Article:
Setting Up Dynatrace
Log all the things
Published — 7 minute read
I’m learning more about DevOps stuff, so I’ve been looking into monitoring solutions used in large enterprise environments.
Dynatrace is an “all-in-one intelligence platform”, which is marketing-speak for monitoring, analytics, and reporting, though it does a bit more than that. Enterprises use it to monitor system load statistics from servers, containers, and cloud platforms, as well as individual application monitoring, tracing, network performance, and continuous delivery testing. It supports piping in metrics from other providers, too.
Once set up, metrics are available in one place to build dashboards, analyze with queries, generate reports, and other businessy things.
The documentation for getting started could be better, so I’m writing down my setup process for testing and some cool things you can do.
The first thing you’ll need to do is sign up for the free trial. It’s 14-day, no card required, so you won’t get stuck with a surprise enterprise-level bill for monitoring your 2-player Factorio server.
For testing, I recommend the virtual machine route, or Docker container.
Install in a VM #
I installed the Dynatrace OneAgent on an Ubuntu VM that I spun up using Multipass. If you follow the same route I did and you have an M1 Mac, make sure you use the ARM (AARCH64) version of OneAgent, otherwise it won’t install.
- Once you’ve got your VM or dumpster-sourced Linux box running, log in to your Dynatrace account. If the panel doesn’t automatically load the “Deploy Dynatrace” page, you’re about to discover the UX wonder called “The Dynatrace Menu”. Click the hamburger icon at the top left of the page, and then head to Favorites → Deploy Dynatrace:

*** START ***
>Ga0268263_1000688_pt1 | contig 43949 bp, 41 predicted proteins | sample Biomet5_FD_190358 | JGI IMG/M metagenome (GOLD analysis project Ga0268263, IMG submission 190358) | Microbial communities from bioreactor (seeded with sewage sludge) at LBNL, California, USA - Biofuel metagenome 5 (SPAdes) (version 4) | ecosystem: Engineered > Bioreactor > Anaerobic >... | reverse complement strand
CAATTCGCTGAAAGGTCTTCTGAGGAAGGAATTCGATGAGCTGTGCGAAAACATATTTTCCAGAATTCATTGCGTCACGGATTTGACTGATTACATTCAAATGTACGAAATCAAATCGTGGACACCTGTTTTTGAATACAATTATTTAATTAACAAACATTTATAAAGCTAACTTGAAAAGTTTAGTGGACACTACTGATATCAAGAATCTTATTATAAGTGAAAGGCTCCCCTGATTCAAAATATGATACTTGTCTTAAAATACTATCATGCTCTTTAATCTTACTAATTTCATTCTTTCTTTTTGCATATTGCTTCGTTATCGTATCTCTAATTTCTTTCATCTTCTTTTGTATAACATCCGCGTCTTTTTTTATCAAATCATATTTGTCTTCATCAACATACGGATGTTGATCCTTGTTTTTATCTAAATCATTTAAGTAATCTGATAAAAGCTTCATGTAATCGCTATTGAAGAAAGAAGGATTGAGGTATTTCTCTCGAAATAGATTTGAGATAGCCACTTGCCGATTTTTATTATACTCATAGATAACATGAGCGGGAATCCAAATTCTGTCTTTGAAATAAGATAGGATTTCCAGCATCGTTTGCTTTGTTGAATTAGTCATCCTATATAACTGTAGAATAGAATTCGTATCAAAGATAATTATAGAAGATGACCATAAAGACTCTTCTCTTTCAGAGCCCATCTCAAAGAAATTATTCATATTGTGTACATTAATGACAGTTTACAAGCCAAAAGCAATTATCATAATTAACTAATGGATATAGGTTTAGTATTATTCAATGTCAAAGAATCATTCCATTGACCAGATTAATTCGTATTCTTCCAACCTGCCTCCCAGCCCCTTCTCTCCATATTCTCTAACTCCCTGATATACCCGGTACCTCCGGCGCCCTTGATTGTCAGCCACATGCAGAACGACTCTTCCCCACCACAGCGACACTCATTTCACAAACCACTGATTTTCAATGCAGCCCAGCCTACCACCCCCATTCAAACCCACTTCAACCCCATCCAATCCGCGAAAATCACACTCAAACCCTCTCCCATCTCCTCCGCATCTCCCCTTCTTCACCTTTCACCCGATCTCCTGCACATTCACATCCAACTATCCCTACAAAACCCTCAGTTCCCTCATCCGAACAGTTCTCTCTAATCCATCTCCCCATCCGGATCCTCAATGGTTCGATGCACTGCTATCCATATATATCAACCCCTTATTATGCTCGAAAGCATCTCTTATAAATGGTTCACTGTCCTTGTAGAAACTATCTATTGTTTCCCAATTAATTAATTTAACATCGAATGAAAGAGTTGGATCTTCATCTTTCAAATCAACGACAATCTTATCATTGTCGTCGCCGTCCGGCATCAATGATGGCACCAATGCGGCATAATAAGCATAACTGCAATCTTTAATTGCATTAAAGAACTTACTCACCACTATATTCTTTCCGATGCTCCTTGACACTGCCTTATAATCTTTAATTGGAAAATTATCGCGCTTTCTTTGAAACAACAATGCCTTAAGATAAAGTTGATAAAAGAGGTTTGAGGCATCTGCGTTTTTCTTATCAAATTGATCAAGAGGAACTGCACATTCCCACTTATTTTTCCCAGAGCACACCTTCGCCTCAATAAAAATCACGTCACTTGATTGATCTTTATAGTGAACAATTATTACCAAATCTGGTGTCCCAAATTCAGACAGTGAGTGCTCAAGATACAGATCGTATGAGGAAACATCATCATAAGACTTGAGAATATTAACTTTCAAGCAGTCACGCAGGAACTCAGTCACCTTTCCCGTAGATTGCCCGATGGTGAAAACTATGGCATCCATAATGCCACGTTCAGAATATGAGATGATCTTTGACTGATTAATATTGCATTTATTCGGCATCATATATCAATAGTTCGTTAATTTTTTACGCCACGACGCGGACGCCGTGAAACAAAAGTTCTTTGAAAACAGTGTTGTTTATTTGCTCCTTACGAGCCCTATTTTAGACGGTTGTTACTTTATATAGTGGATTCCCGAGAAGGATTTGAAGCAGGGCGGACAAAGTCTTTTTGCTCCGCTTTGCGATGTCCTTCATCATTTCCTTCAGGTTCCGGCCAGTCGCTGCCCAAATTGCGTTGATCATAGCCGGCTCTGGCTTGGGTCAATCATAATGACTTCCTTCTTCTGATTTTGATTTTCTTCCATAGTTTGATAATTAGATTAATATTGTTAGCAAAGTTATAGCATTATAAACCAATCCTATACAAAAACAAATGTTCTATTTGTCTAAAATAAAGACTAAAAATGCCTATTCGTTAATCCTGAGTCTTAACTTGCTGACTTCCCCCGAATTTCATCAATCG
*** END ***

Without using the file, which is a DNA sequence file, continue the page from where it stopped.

Once you’re there, click the Start installation button in the bottom right corner.
On the Install OneAgent page, select the Linux platform, and you’ll be presented with this page:
You’ll need to generate a PaaS token, which you can do by clicking the Create token button on the right.
- Note: if your VM is running on ARM, make sure to click the Choose installer type dropdown menu and select Linux ARM.
Once you have a PasS token, the installer page will give you three commands to copy and paste into your VM’s shell, in order. The first one downloads the installer, the second one verifies the signature, and the last one runs the installer. You’ll need to run the last one as root.
When it’s done installing, your shell should look similar to mine:
You can verify OneAgent is running with
systemctl status oneagent.service:
Viewing host performance #
Back to your browser, click the Show deployment status button on the lower right of the page, and after a small delay your VM will show up on the page:
Click your host to head over to the details page, where you’ll see some quick stats like CPU, memory usage, and availability.
Note: If you see the “improved version” banner at the top of the page, enable it for the new panel design. Now the page should look like this:
Now you’ve got some pretty graphs! My favorite part though is the process analysis area, which saves me a trip to
You can also dive into a single process and see its usage history:
Working with dashboards #
Now imagine you’ve got several hundred of these VMs running (I recommend not imagining the bill). Going to each page is inefficient at best, so let’s make a dashboard to view infrastructure status at a glance.
Create a new dashboard #
- Open the Dynatrace Menu (sidebar on the left)
- Navigate to Favorites → Dashboards
- Above the dashboards table, click the Create dashboard button
- Enter a dashboard name
- Click Create
Now you should have a page like this:
Let’s add some widgets! The official tutorial recommends host health and CPU usage, so let’s start with those.
- In the sidebar on the right, find the Host health widget
- Drag and drop anywhere on the dot matrix